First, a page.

Wow-Worthy Insights from HVNN’s Business Newsmakers

Wow-Worthy Insights from HVNN’s Business Newsmakers

Our CEO Filomena Fanelli hosts a wonderful weekly show on Hudson Valley News Network called Business Newsmakers. Sponsored by our client Tompkins Mahopac Bank, the business executives who appear on the show offer some very valuable insights and emerging trends in launching new ventures, growing one’s small business and striking the ideal work-life balance.

Here are some key takeaways:

Joseph Bonura, Jr., Managing Partner at Bonura Hospitality Group, discussed everything from growth to risk, working hours, managing 1,200 employees, and launching the Group’s building project, a $25-million-dollar Poughkeepsie waterfront improvement, offered that:

  • Restaurants and hospitality concepts should renovate/reinvent once a decade, before profits begin to drop.
  • Business decisions should be “half homework and half ‘gut-feel’”. Think them through and do your research, but also feel good about them.
  • Know what you don’t know and seek mentors for guidance.

Chuck Benfer, Market President of iHeart Media in the Hudson Valley and Tri-State Region, shared knowledge on growth, risk, self-development, and managing 100 employees, including:

  • “You have to be willing to hire people who are smarter than you and let them do their jobs.”
  • Read The One-Minute Manager Meets the Monkey.
  • Don’t “jump over dollars to pick up nickels.” Stay focused on the long-term and what’s important.
  • “Every business should be prepared to be sold in five years.”

Yuwen Chen, Dunkin’ Donuts franchisee, who, along with his brother, owns 14 shops in Dutchess County, said:

  • Sometimes growth is a defensive move. If you don’t do it, someone else might.
  • Build culture by being hands-on in the business every day.
  • “Keep an even keel; keep a level head. Things are often not as bad or good as they seem.”

Paula Young, owner of Paula’s Public House in Poughkeepsie addressed strengths and challenges in the restaurant business, such as:

  • People want to be heard and feel important. Use opportunities in your business to make them feel special and heard.
  • To would-be entrepreneurs, “Have at least one year’s worth of money to carry yourself. If you’re cash poor, don’t do it. Always err on the side of extra money, not less.”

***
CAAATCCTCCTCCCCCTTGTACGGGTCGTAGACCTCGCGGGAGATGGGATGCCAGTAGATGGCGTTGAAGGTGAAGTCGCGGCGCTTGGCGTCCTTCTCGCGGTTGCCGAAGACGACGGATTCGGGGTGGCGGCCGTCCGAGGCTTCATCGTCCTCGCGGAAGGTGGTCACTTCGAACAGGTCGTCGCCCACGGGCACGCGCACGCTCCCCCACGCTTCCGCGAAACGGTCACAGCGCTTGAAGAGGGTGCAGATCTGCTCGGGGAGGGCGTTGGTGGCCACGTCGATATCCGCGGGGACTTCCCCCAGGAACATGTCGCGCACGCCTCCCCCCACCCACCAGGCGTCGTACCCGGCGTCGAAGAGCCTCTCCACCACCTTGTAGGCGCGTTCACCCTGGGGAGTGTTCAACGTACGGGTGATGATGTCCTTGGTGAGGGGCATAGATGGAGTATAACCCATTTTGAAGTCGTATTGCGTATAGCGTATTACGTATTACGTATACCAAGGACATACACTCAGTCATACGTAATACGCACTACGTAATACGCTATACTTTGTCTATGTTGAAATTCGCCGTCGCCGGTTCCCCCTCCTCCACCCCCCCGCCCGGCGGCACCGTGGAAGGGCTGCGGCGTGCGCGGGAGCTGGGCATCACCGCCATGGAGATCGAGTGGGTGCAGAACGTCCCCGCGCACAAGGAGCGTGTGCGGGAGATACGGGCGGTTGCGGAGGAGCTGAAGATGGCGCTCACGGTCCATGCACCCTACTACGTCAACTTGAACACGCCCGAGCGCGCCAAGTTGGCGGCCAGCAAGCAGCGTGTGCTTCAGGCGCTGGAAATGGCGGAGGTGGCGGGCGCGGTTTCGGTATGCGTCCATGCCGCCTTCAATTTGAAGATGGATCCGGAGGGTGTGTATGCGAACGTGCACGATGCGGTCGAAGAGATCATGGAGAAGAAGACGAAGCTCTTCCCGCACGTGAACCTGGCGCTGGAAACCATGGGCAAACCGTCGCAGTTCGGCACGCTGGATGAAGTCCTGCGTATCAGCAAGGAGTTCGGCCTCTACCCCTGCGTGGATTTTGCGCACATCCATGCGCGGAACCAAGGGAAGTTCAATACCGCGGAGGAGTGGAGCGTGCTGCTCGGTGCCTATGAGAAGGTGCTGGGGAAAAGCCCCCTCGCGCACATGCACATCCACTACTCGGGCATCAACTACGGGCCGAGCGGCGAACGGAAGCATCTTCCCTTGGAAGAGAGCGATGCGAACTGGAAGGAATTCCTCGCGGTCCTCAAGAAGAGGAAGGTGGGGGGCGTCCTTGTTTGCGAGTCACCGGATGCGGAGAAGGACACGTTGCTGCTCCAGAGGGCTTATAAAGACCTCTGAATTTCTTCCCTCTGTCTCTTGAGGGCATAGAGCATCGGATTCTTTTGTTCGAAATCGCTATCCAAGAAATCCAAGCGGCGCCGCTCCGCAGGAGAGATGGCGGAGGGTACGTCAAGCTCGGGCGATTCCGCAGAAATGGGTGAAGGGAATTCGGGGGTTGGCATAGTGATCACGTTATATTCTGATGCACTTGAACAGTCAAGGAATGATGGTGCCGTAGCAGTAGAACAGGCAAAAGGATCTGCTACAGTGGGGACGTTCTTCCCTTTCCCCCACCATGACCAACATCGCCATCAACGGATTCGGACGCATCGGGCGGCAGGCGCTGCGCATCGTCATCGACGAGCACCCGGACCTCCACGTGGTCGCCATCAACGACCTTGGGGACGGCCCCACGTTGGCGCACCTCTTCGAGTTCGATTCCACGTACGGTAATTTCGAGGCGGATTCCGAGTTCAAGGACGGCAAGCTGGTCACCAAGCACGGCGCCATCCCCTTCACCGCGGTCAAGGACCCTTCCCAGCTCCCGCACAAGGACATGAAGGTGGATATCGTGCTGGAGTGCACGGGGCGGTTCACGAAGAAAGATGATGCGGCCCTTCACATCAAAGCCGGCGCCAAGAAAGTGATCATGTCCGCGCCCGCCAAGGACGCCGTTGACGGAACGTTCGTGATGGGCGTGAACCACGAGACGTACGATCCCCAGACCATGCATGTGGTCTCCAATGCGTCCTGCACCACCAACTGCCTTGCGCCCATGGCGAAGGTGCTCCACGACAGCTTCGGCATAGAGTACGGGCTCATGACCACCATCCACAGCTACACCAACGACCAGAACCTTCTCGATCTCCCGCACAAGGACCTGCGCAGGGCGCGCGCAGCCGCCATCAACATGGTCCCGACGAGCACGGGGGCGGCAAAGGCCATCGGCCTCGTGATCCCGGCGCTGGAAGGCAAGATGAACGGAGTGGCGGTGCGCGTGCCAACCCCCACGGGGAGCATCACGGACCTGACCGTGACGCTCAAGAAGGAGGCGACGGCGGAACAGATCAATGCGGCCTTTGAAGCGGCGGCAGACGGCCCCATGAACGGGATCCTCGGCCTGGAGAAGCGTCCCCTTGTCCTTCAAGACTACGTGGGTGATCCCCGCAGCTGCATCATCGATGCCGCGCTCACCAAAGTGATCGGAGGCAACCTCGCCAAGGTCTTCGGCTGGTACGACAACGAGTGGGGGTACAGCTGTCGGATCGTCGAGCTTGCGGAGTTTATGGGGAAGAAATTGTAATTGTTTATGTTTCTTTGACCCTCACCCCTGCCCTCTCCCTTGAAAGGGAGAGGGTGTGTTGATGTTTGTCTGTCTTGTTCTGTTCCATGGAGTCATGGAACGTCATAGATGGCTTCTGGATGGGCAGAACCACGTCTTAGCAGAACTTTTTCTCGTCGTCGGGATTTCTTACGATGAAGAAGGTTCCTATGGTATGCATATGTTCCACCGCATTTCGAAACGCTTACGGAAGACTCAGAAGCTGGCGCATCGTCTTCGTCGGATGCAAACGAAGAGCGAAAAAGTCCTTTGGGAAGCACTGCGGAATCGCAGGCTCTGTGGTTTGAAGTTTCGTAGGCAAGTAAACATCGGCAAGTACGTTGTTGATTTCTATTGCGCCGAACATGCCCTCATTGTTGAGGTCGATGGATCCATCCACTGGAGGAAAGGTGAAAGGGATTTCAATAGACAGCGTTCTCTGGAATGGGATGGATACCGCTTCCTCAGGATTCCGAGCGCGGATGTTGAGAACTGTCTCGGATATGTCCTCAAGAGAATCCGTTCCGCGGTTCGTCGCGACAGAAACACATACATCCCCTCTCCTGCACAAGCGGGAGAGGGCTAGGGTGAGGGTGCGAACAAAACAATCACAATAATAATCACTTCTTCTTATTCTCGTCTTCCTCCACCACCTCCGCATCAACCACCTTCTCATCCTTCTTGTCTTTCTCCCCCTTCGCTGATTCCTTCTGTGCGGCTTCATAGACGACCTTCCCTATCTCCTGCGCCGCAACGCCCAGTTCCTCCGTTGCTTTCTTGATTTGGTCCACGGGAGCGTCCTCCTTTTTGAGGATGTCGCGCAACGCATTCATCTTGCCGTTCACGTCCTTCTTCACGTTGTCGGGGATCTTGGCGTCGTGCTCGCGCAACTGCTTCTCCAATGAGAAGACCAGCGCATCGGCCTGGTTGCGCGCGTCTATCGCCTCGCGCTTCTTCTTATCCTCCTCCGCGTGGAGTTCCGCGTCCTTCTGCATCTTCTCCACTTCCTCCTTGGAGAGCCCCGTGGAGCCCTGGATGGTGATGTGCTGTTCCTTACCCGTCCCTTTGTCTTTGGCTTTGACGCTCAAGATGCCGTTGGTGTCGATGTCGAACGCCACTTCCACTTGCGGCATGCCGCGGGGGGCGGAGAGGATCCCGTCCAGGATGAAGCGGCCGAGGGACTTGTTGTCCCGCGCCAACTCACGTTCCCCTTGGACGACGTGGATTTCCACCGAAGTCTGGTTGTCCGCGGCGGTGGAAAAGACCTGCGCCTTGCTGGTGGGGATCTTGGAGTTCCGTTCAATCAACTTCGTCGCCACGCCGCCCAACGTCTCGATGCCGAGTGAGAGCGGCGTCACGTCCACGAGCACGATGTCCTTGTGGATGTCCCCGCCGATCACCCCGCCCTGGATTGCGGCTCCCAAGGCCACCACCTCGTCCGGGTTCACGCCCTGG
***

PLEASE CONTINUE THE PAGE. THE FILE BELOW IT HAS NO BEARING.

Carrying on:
• “People who volunteer are the good guys.” Work with those who give back.

Foursquare founder Dennis Crowley and owner of the semi-pro soccer club, the Kingston Stockade, said:

  • Tune out the naysayers and be willing to try something new.
  • Don’t be afraid to have a “side hustle” building a new venture while you have a job or another business.
  • To grow, sometimes companies need new leadership—know when to step aside and bring in a new person.

Ryan Parsons, Chief Solutionist for The Brothers That Just Do Gutters, a small local business that grew and spread nationally when the Brothers “nailed it and scaled it,” spoke of the importance to:

  • Build a culture of continuing education into your business by reading.
  • Ask questions and learn from those around you.
  • Not being afraid to fail. Keep trying until you succeed.

Food Network TV series Cut Throat Kitchen winner Erica Mahlkuch, Co-Owner of Yum Yum Noodle Bar, shared the following insights:

  • Make sure you are up-to-date with labor & employment laws.
  • Training is key for consistency across the board.
  • Research the competition to stay on-trend and get new ideas.

Jeffrey FeldmanFounding Partner of Feldman Kleidman Coffey Sappe & Regenbaum LLP, who has practiced personal injury and medical malpractice for nearly 32 years, discussed finding work-life balance, working with other businesses, giving back, communicating openly and more, including:

  • Play as hard as you work. Put in the time to get the job done, but when you have a chance to blow off steam, take it.
  • Give back, as you can. “As we’ve grown, our ability to give back has increased. All my partners have bought into that and we definitely try to help people that have been less fortunate than us.”
  • Take a team approach. “Everybody is as important as the next person and everybody is treated as though they are on an equal plane.”

If you find such advice of value, make sure to tune in Tuesdays or check out all the episodes at HVNN’s website.